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J Patient Exp ; 9: 23743735221075556, 2022.
Article in English | MEDLINE | ID: covidwho-1759675


Background: Inspired by intense challenges encountered by patients and clinicians, we examined the experiences of living with sarcoidosis in three of the hardest impacted English-speaking cities during the early COVID-19 pandemic: London, New Orleans, and New York. Methods: A multi-disciplinary, multi-national research team including 6 patient leaders conducted qualitative investigations with analyses rooted in grounded theory. Recruitment occurred by self-referral through patient advocacy groups. Results: A total of 28 people living with sarcoidosis participated. The majority of patients had multi-system and severe sarcoidosis. Dominant themes were consistent across groups with differences expressed in spirituality and government and health systems. Racial, gender, and able-bodied inequity were voiced regarding healthcare access and intervention, societal interactions, and COVID-19 exposure and contraction. Agreement regarding extreme disruption in care and communication created concern for disability and survival. Concerns of COVID-19 exposure triggering new sarcoidosis cases or exacerbating established sarcoidosis were expressed. Pre-COVID-19 impediments in sarcoidosis healthcare delivery, medical knowledge, and societal burdens were intensified during the pandemic. Conversely, living with sarcoidosis cultivated personal and operational preparedness for navigating the practicalities and uncertainties of the pandemic. Optimism prevailed that knowledge of sarcoidosis, respiratory, and multi-organ diseases could provide pathways for COVID-19-related therapy and support; however, remorse was expressed regarding pandemic circumstances to draw long-awaited attention to multi-organ system and respiratory conditions. Conclusion: Participants expressed concepts warranting infrastructural and scientific attention. This framework reflects pre- and intra-pandemic voiced needs in sarcoidosis and may be an agent of sensitization and strategy for other serious health conditions. A global query into sarcoidosis will be undertaken.

Pulm Circ ; 11(4): 20458940211053196, 2021.
Article in English | MEDLINE | ID: covidwho-1496097


Chronic thromboembolic pulmonary hypertension (CTEPH) is a rare, morbid, potentially curable subtype of pulmonary hypertension that negatively impacts health-related quality of life (HRQoL). Little is known about differences in HRQoL and hospitalization between CTEPH patients and idiopathic pulmonary arterial hypertension (IPAH) patients. Using multivariable linear regression and mixed effects models, we examined differences in HRQoL assessed by emPHasis-10 (E10) and SF-12 between CTEPH and IPAH patients in the Pulmonary Hypertension Association Registry, a prospective multicenter cohort of patients newly evaluated at a Pulmonary Hypertension Care Center. Multivariable negative binomial regression models were used to estimate incidence rate ratios (IRR) for hospitalization amongst the two groups. We included 461 IPAH patients and 169 CTEPH patients. Twenty-one percent of CTEPH patients underwent pulmonary thromboendarterectomy (PTE) before the end of follow-up. At baseline, patients with CTEPH had significantly worse HRQoL (higher E10 scores) (ß 2.83, SE 1.11, p = 0.01); however, differences did not persist over time. CTEPH patients had higher rates of hospitalization (excluding the hospitalization for PTE) compared to IPAH patients after adjusting for age, sex, body mass index, WHO functional class and six-minute walk distance (IRR 1.66, 95%CI 1.04-2.65, p = 0.03). CTEPH patients who underwent PTE had improved HRQoL as compared to those who were medically managed, but patients who underwent PTE were younger, had higher cardiac outputs and greater six-minute walk distances. In this large, prospective, multicenter cohort, CTEPH patients had significantly worse baseline HRQoL and higher rates of hospitalizations than those with IPAH. CTEPH patients who underwent PTE had significant improvements in HRQoL.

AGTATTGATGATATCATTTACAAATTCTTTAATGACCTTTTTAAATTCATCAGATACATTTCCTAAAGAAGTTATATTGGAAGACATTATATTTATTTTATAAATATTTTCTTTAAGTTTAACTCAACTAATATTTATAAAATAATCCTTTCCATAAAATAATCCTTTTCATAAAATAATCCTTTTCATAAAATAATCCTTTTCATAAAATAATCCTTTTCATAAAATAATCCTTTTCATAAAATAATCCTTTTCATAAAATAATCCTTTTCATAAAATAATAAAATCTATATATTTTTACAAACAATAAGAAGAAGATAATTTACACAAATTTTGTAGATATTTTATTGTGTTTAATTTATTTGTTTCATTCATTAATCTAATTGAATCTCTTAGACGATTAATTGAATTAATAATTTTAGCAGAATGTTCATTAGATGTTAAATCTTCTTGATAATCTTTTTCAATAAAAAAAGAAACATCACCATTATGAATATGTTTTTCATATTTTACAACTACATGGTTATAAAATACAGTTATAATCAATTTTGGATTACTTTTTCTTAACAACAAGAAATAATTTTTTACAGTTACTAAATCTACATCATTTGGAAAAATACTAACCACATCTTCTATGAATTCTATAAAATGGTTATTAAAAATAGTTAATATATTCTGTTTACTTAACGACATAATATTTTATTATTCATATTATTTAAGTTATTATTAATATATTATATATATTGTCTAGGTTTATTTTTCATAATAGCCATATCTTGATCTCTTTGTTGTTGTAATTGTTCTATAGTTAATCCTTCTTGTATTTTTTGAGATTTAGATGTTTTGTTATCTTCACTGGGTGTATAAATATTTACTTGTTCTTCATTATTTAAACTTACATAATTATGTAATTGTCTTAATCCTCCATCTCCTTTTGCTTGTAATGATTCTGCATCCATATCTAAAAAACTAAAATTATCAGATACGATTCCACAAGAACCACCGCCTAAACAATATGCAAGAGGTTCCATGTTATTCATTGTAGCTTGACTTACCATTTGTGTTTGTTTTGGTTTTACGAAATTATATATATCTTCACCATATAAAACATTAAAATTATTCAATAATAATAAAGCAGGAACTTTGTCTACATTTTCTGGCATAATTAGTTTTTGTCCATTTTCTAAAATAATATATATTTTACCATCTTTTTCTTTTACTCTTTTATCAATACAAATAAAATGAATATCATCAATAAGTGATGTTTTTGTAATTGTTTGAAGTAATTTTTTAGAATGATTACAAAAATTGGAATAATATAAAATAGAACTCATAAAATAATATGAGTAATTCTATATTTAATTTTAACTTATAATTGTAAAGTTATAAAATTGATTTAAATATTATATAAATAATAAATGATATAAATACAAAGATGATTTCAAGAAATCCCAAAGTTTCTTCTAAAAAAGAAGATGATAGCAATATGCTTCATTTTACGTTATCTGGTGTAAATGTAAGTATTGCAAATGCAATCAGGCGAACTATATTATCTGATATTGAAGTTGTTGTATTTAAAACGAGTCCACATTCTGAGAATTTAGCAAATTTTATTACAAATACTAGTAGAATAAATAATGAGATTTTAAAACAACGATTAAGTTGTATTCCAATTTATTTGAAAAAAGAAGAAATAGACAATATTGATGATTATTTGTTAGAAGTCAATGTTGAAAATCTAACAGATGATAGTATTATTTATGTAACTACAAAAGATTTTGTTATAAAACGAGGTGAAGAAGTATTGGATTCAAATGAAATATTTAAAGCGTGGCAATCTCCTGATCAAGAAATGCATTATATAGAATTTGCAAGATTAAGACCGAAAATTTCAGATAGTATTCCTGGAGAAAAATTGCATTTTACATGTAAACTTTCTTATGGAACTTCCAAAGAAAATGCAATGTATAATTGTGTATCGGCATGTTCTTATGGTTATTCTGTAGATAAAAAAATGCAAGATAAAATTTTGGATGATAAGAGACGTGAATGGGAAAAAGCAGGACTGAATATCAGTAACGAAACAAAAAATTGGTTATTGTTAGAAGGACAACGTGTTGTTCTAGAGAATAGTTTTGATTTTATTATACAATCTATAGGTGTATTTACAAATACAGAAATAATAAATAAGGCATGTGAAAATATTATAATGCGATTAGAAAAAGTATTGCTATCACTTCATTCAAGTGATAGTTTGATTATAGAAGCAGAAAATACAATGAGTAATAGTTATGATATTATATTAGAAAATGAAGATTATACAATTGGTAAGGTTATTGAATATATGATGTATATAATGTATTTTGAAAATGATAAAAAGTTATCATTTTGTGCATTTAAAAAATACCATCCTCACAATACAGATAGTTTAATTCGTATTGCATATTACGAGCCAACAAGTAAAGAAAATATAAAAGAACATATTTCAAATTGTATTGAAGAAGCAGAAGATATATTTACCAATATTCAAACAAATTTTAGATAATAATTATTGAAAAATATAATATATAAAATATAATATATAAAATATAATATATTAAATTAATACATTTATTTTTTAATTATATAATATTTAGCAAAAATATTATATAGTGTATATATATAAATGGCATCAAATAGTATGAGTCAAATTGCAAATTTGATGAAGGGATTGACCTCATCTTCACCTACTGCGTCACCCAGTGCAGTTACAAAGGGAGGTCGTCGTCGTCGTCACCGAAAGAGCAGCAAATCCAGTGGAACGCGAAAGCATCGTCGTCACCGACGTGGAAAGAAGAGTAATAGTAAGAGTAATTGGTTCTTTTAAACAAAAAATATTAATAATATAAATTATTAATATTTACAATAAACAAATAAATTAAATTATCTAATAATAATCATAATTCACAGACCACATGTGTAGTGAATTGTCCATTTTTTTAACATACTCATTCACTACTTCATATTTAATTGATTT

ATS Sch ; 1(4): 416-435, 2020 Oct 08.
Article in English | MEDLINE | ID: covidwho-1191227


The American Thoracic Society Core Curriculum updates clinicians annually in adult and pediatric pulmonary disease, medical critical care, and sleep medicine in a 3- to 4-year recurring cycle of topics. The topics of the 2020 Pulmonary Core Curriculum include pulmonary vascular disease (submassive pulmonary embolism, chronic thromboembolic pulmonary hypertension, and pulmonary hypertension) and pulmonary infections (community-acquired pneumonia, pulmonary nontuberculous mycobacteria, opportunistic infections in immunocompromised hosts, and coronavirus disease [COVID-19]).